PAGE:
Robert L. McKenzie, PhD, is a senior fellow at New America and director of its Muslim Diaspora Initiative. McKenzie is a domestic and foreign policy analyst and scholar of the Middle East and North Africa (MENA), with fifteen years of applied research and work experience for the U.S. government, private sector, and academia. An anthropologist by training, McKenzie is an expert in displaced persons, refugee resettlement and integration, and Arab and Muslim communities in the United States and Europe. McKenzie is an adjunct professor at Georgetown University and he has been a lecturer at Wayne State University (Detroit), a researcher at the American University in Cairo, and a visiting scholar at the University of Oxford. Before joining New America, McKenzie was a visiting fellow and nonresident senior fellow at the Brookings Institution, where he focused on Muslim communities in the West and the Syrian refugee crisis.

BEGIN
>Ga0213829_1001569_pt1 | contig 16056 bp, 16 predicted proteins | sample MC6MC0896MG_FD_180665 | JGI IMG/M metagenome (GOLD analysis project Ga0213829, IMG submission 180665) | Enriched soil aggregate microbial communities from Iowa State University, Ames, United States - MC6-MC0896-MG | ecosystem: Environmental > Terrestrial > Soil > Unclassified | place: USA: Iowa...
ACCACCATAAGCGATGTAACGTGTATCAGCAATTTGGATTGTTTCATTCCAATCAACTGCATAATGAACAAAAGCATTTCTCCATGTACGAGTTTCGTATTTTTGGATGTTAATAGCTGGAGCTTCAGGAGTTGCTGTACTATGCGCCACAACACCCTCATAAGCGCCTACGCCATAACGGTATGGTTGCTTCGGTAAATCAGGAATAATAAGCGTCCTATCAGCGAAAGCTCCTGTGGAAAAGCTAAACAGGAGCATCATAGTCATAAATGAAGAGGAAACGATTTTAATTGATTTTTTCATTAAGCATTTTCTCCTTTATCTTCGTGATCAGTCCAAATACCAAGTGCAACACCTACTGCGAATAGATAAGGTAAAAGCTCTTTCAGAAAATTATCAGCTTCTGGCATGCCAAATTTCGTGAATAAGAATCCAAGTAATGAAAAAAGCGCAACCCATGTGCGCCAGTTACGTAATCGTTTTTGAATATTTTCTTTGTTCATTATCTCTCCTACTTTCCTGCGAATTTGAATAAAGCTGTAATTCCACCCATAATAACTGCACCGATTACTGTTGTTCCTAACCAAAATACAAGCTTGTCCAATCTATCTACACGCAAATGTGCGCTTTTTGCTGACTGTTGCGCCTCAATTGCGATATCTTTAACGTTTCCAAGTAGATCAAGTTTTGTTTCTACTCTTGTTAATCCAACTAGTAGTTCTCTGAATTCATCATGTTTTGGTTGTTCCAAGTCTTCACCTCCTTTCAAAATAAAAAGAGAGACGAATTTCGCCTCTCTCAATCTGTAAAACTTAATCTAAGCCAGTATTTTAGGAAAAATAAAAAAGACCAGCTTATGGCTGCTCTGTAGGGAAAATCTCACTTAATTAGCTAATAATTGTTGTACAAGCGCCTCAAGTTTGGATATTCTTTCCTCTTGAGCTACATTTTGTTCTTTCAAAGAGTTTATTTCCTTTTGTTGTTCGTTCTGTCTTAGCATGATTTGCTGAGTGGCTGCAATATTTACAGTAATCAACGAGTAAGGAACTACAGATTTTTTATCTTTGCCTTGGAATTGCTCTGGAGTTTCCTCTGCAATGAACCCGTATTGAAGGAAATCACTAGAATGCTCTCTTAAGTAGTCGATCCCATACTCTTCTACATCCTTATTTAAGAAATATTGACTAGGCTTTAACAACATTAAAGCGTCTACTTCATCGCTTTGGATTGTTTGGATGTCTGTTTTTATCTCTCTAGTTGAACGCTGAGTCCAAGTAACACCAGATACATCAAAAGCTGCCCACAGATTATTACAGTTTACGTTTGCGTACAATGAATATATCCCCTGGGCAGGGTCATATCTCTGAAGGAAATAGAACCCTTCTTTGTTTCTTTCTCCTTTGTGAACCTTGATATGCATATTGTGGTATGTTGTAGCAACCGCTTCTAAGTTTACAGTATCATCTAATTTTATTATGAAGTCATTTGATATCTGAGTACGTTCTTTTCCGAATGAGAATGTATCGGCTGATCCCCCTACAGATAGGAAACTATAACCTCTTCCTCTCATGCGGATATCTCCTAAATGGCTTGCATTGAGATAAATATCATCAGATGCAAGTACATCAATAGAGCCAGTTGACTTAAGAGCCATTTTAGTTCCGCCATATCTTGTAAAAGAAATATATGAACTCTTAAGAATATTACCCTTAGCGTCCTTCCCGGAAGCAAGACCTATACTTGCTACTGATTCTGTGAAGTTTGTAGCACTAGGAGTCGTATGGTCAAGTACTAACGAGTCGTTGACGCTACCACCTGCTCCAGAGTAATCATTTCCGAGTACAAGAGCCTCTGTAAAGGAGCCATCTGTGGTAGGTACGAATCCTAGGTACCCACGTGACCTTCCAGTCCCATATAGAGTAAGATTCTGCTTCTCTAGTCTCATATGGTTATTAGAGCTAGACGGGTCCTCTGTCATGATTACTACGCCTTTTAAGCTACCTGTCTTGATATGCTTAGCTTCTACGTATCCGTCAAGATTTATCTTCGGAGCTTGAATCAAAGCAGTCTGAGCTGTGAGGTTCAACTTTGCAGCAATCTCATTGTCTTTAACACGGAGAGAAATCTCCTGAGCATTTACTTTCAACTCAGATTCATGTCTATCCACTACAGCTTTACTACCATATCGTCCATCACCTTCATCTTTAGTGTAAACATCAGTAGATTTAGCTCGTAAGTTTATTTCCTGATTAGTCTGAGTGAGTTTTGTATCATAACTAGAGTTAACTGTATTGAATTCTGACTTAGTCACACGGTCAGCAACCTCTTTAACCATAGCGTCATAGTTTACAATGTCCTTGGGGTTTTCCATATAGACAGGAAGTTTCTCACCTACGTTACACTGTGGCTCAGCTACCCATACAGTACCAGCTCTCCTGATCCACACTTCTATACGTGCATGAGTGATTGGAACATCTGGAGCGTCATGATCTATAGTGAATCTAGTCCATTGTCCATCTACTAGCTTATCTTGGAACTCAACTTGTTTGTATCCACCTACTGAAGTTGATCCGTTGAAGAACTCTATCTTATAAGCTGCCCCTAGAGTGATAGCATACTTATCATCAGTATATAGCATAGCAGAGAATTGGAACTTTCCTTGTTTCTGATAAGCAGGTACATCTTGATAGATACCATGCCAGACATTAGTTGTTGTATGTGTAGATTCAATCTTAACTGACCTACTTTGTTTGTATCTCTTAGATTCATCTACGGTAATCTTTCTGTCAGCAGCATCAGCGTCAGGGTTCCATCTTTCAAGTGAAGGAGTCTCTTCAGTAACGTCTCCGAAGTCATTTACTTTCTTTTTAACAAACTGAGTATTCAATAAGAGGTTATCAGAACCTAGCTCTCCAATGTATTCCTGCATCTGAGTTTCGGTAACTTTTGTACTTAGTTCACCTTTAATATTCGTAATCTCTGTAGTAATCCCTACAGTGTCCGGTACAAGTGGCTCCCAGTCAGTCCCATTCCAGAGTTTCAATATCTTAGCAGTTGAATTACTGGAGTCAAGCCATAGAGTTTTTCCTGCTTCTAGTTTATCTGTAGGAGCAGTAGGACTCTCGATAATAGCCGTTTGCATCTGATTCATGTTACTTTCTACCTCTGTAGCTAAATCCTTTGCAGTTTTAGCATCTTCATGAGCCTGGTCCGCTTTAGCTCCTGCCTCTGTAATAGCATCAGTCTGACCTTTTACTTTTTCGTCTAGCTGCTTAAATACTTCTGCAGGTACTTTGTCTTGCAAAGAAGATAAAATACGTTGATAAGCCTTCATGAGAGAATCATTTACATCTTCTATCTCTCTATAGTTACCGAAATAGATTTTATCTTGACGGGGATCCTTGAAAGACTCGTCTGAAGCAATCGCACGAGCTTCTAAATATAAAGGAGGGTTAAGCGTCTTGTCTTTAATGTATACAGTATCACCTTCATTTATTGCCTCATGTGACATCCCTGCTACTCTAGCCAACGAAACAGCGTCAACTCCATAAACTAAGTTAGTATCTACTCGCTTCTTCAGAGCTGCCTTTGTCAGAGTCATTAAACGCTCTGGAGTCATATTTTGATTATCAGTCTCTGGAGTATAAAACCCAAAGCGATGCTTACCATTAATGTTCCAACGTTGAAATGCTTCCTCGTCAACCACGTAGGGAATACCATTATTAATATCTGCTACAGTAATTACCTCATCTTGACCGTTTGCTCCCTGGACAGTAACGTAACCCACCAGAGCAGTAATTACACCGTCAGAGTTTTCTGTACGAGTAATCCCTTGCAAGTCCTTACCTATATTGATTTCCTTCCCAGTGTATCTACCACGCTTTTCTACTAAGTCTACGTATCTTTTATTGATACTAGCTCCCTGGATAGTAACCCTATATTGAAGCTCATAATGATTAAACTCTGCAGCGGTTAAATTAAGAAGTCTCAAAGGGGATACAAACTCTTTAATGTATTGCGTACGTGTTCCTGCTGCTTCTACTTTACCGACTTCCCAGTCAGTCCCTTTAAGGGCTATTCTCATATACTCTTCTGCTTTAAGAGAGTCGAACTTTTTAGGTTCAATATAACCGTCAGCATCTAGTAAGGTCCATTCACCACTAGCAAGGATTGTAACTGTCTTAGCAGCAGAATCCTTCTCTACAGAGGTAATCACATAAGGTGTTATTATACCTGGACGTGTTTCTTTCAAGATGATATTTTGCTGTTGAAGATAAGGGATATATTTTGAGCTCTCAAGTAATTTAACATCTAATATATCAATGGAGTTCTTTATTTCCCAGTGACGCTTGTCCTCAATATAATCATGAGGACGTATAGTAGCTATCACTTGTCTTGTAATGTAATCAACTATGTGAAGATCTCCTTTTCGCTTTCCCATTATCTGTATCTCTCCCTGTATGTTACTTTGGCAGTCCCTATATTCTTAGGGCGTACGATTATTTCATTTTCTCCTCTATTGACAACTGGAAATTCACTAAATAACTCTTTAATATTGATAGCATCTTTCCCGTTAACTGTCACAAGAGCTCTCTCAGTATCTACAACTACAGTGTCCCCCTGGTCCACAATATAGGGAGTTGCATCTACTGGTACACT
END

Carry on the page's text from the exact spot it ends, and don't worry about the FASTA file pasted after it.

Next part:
If there’s a dark cloud looming where they [CAIR] could be viewed as affiliated with a terrorist organization by the government, I think there’s a huge disincentive for people to approach them. This should concern us whether we’re talking about Muslims or any other minority.
Weakening CAIR in such a way would eliminate the first line of defense for many American Muslims against several policies proposed by Trump and members of the anti-Islam right, such as registering Muslims in databases, surveilling their mosques, or banning their entry into the country, McKenzie said.
It's really hard to identify the drivers.Whether we're talking about white supremacists or whether we're talking about Muslims. It's very difficult to try to identify why one person can become radicalized and mobilizes and one does not.